Over a third (35 per cent) of Brits, equating to over 17 million people, plan to cut down on alcohol this Christmas after regretting some of their drunken behaviour from last year's festive party season, according to a new poll from Cancer Research UK's Dryathlon.
A further 16 per cent are more likely to feel like never drinking again over the festive season than at any other time of year.
Amongst the most common 'morning after' regrets are inappropriate flirting with colleagues or friends (15 per cent), kissing under the mistletoe (12 per cent), revealing a secret (13 per cent) and making a phone call or text (11 per cent), according to the 4,000 Brits polled.
The survey shows that more than five and a half million people have fallen into the mistletoe trap, with the most people regretting kissing somebody after one too many in Northern Ireland (19 per cent) and the least in the East Midlands (6 per cent). Residents further south will be too busy attempting to impress on the dance floor, with London boasting the highest percentage of people (11 per cent) who regret pulling out their signature dance move after a few drinks.
More worryingly, more than a whopping four million people have lost phones, wallets or keys on nights out over the festive season. And 3.5 million people felt like calling in sick to recover the morning after a festive night out.
The younger generations are more likely to want to avoid some of the mistakes of last year. More than two fifths intend to drink less alcohol (45 per cent of 18-24 year olds) in order to avoid some of the embarrassment from last year, compared with less than a third of their parents' generation (31 per cent of over 55s). Two fifths of Londoners are regretting last year's indiscretions and plan to swap some of their mulled wine for a soft drink on a night out (42 per cent).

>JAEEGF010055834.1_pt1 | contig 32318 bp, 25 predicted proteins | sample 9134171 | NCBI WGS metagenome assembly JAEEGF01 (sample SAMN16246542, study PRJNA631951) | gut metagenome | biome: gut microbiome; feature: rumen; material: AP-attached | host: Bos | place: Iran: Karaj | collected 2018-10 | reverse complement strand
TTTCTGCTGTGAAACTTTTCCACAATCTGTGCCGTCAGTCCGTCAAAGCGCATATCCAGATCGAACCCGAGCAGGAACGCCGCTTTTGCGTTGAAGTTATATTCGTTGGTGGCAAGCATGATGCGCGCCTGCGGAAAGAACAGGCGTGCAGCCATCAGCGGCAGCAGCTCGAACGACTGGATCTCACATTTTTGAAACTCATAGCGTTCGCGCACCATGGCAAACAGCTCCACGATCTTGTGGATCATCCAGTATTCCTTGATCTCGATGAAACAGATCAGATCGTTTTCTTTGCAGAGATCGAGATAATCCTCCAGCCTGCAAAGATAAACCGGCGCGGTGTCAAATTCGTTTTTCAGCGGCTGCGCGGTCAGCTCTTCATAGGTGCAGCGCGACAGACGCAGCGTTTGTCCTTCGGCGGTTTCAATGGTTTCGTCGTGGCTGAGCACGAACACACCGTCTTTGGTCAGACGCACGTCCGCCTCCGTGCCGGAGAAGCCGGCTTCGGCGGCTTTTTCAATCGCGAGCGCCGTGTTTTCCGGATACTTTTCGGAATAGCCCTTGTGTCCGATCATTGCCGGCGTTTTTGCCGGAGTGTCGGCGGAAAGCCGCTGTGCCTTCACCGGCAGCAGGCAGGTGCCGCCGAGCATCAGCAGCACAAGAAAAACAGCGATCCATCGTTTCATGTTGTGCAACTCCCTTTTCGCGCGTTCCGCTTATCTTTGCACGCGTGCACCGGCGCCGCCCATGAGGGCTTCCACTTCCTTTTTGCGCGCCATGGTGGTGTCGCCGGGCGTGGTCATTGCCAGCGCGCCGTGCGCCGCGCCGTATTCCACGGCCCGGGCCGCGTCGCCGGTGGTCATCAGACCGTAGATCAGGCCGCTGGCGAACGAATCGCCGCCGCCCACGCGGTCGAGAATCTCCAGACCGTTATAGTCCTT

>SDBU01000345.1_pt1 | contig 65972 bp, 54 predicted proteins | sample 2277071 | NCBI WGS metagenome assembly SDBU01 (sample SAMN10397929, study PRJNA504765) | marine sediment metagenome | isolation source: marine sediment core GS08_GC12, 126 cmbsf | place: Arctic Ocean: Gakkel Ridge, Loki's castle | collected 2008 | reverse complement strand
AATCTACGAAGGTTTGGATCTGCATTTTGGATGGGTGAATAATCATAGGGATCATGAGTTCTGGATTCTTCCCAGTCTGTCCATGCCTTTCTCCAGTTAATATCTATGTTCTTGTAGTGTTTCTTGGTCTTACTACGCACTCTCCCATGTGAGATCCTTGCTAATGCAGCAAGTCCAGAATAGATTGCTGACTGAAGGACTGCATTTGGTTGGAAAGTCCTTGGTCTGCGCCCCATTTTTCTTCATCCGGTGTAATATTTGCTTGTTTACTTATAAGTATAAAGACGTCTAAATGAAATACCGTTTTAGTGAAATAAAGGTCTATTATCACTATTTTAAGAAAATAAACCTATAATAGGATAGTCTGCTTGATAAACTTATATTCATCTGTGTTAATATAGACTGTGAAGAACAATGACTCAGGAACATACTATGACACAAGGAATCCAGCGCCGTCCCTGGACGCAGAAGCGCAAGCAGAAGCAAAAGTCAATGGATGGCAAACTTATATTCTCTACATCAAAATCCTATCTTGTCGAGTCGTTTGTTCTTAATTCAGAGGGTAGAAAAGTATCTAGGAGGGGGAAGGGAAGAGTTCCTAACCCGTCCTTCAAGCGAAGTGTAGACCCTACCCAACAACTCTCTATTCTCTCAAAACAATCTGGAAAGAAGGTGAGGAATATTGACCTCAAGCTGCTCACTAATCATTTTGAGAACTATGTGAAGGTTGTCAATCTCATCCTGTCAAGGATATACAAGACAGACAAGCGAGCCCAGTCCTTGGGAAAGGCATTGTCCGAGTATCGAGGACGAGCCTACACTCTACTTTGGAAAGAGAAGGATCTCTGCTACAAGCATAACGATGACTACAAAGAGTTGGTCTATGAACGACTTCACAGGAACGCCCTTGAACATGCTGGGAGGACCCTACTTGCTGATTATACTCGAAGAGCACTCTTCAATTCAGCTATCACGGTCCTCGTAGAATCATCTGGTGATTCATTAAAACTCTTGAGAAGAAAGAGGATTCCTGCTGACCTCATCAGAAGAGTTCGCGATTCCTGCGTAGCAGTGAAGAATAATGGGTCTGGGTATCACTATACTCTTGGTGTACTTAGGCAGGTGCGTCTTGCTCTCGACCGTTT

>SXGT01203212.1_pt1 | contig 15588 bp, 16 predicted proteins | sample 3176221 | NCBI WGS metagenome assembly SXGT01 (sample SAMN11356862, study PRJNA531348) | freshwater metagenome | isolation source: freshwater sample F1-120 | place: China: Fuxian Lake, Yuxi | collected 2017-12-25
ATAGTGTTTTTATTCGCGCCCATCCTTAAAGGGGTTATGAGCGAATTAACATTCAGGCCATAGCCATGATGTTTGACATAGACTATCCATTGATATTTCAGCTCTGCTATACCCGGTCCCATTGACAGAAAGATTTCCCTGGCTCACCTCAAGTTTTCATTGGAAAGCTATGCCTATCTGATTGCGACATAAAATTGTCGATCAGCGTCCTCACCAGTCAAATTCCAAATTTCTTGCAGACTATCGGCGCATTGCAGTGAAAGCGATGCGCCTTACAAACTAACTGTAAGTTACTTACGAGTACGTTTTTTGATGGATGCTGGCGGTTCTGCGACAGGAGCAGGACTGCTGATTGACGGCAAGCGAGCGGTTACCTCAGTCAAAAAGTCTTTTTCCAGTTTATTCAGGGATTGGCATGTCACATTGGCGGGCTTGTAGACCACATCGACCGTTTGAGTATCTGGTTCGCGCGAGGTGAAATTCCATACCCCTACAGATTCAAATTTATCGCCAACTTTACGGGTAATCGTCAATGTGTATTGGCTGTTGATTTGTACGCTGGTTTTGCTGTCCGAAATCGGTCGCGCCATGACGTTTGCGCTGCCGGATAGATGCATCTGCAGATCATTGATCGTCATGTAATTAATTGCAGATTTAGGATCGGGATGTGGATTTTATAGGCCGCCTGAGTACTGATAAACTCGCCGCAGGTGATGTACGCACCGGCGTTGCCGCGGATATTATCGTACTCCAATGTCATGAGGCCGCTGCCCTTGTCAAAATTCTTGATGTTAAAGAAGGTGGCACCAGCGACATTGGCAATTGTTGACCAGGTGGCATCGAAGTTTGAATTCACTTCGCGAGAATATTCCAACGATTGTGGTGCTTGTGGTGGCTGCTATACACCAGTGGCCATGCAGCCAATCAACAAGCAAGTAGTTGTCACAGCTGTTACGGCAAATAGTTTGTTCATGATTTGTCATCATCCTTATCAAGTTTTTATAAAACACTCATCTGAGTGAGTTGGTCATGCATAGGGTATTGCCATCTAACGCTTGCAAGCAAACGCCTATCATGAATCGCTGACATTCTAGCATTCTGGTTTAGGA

Anthony Newman, director of marketing at Cancer Research UK said: "As Christmas party season kicks off across the country it seems that people are trying hard not to get caught in the same drink-fuelled mishaps they did last year – which can often mean embarrassing evenings in the company of colleagues and some very sore heads the morning after.
"We're encouraging everyone to bin the booze in the New Year and make January a month of clear heads and good causes by taking part in Cancer Research UK's Dryathlon, to raise money for the fight against cancer."
The results are released as the 2013 festive party season gets into full swing, and before Dryathlon kicks off for the second time in January 2014. The fundraising campaign encourages people to take a month off alcohol to raise money for Cancer Research UK, and raised over £4 million in its debut year.
Dryathlon will be running from 1 to 31 January 2014 and registrations are open now at dryathlon.org.
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